Updated April 30, 2019 by Christopher Thomas

The 10 Best Wireless Headphones

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Best High-End
Best Mid-Range
Best Inexpensive

We spent 44 hours on research, videography, and editing, to review the top selections for this wiki. It's always a good time to cut cords. In fact, many of today's smartphones don't offer much of a choice in the matter, thanks to the demise of the 3.5-mm jack. Luckily, most modern devices can transmit hi-fidelity audio to these wireless headphones using one of several Bluetooth codecs. Our top choices offer the right mix of portability, sound quality, and convenient features. When users buy our independently chosen editorial picks, we may earn commissions to support our work. Skip to the best wireless headphone on Amazon.

9. Marshall Mid

8. TaoTronics BH060

7. Bang & Olufsen Beoplay H9i

6. Sennheiser PXC 550

5. Bose QuietComfort 35

4. Pioneer S9

3. Avantree Audition

2. Cowin SE7

1. Sony WH1000XM3

Editor's Notes

April 25, 2019:

Wireless headphones seem to be advancing in quality about as fast as any other modern consumer electronics. Plus, you can spend just about as little or as much as you want and end up with a worthwhile pair of cans. If you're on the lower end of the budget spectrum, consider the TaoTronics or Avantree. They're impressive pieces of equipment for their incredibly reasonable prices. The Avantree are very comfortable and weigh very little, while the TaoTronics BH060 weigh more but also feature passable (though not perfect) noise canceling. The Cowin SE7s are only twice as much, making them still far less expensive than more common brand-name options, and they sport some great new technology such as Bluetooth 5.0.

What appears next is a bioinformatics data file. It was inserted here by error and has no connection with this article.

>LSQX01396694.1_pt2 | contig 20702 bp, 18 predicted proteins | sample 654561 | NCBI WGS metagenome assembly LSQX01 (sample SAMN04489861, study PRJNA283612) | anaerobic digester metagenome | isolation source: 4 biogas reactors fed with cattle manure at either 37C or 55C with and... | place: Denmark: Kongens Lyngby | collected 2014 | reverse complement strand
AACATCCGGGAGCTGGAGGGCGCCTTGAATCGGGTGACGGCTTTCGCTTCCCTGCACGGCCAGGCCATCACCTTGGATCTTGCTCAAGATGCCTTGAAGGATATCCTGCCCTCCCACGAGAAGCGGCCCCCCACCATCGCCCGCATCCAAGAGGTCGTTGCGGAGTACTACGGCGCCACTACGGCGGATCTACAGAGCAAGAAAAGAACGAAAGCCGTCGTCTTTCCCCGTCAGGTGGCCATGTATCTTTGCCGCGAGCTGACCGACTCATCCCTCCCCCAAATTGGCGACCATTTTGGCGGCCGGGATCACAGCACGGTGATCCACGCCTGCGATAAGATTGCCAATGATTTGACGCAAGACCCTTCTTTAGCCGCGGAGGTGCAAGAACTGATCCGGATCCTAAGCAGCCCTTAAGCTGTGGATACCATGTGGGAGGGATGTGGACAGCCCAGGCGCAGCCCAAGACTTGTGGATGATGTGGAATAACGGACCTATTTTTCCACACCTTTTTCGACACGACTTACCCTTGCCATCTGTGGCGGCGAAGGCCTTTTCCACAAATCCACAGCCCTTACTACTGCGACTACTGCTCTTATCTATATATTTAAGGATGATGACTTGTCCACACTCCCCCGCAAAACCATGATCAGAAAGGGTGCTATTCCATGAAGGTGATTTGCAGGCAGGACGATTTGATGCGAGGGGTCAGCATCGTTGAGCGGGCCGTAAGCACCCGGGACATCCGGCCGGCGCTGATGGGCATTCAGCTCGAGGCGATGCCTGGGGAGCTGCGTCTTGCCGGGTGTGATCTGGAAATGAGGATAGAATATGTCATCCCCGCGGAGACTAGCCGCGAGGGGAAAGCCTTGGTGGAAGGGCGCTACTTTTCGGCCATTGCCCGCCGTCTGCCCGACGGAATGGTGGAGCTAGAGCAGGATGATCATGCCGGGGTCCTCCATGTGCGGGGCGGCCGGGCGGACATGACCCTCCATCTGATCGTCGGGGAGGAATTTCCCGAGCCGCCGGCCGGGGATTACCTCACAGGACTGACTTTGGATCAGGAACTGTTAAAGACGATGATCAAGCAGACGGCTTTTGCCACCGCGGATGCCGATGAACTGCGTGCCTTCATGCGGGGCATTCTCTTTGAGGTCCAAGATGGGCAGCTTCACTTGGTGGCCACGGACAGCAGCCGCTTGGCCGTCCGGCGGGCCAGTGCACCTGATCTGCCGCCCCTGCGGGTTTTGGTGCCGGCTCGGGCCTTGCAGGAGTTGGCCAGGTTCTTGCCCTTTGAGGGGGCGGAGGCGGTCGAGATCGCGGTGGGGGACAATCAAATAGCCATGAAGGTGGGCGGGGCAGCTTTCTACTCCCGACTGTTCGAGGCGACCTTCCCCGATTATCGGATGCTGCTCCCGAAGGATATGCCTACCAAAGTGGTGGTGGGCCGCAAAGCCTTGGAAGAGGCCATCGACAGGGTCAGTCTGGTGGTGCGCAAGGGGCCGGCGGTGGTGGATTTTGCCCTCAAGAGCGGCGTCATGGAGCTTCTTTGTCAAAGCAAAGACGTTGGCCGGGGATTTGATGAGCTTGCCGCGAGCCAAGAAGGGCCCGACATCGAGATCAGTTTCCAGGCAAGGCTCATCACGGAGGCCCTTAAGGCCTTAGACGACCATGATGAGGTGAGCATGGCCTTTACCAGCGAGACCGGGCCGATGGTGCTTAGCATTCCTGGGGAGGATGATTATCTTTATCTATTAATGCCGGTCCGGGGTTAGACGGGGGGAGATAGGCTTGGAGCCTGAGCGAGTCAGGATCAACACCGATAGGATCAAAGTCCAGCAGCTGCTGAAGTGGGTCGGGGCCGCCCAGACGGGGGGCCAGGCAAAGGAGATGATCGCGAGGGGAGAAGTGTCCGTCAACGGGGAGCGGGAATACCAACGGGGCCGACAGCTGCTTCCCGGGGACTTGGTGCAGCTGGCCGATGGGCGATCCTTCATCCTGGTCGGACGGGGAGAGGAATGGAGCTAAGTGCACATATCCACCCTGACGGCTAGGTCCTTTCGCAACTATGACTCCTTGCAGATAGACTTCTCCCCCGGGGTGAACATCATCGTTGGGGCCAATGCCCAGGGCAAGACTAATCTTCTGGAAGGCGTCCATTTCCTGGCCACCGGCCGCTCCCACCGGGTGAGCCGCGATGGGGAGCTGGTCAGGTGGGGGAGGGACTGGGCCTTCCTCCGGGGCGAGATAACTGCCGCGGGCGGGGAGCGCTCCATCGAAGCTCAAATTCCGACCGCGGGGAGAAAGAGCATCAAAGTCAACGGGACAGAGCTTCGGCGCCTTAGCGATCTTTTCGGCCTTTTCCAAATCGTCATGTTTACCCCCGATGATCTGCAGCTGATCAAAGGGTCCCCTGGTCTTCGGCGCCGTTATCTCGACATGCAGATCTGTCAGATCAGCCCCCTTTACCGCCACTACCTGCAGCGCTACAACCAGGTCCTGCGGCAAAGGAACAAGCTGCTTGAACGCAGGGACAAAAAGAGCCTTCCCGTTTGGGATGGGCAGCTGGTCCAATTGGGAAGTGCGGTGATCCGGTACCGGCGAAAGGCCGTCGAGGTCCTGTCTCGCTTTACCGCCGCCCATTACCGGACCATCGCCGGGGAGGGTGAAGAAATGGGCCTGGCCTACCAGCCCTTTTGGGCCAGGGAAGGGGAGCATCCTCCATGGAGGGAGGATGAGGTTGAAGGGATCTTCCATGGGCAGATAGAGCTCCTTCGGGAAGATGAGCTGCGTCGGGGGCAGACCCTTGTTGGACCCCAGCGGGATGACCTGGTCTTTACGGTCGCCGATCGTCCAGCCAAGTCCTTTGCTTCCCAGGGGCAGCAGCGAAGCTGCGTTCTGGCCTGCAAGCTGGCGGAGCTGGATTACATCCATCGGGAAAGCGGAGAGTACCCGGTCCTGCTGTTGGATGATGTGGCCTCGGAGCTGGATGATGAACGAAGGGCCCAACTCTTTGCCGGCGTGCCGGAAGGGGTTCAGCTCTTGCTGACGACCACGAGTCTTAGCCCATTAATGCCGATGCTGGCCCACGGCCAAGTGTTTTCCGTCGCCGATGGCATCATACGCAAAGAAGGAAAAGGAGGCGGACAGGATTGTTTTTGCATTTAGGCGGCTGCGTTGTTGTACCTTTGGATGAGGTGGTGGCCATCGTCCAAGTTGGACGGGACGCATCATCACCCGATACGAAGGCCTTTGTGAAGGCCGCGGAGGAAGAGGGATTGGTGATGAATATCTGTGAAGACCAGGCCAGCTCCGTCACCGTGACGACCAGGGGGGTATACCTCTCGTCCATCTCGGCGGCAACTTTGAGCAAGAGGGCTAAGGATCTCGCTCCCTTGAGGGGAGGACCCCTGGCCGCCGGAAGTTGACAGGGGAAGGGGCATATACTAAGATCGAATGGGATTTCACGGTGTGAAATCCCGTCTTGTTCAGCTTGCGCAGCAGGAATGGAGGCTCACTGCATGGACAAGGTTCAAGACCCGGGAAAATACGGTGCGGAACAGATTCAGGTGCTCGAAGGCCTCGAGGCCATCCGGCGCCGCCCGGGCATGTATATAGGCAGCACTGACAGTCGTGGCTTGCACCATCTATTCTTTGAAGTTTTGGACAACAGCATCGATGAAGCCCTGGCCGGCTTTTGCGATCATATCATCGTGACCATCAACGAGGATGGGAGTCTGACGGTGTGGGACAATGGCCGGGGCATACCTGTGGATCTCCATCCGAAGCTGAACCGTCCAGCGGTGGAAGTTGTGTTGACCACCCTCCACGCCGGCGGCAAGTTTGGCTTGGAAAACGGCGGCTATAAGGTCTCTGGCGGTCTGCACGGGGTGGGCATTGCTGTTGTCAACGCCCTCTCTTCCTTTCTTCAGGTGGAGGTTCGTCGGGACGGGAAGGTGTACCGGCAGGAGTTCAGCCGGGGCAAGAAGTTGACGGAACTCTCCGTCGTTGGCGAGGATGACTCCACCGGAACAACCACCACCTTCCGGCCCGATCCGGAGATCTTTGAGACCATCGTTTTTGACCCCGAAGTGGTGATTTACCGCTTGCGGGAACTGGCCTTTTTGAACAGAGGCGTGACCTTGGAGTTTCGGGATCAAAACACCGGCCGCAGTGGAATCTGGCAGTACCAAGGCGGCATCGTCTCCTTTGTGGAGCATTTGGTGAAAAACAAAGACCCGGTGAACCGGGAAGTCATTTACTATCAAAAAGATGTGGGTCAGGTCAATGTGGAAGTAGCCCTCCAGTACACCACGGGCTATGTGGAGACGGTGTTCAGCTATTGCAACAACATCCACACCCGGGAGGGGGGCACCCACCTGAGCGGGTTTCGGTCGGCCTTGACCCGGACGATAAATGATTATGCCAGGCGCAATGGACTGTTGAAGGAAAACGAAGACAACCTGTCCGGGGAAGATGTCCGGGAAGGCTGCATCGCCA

If you're willing to spend considerably more, your options are greatly expanded. Marshall's Mid ANC are a great choice if you prefer on-ear headphones, which generally won't heat your ears up as much, though they don't isolate you from outside noise as much as circumaural cans do. The Bose SoundLink II are another relatively lightweight pair, though they're pretty costly for a non-noise-canceling model, and some users complain they don't offer the most durable build quality. If you're focused mostly on audio quality, the Pioneer S9 are definitely worth a look. They're less than $200 and feature the advanced AptX HD codec, which is a far cry better than standard SBC encoding.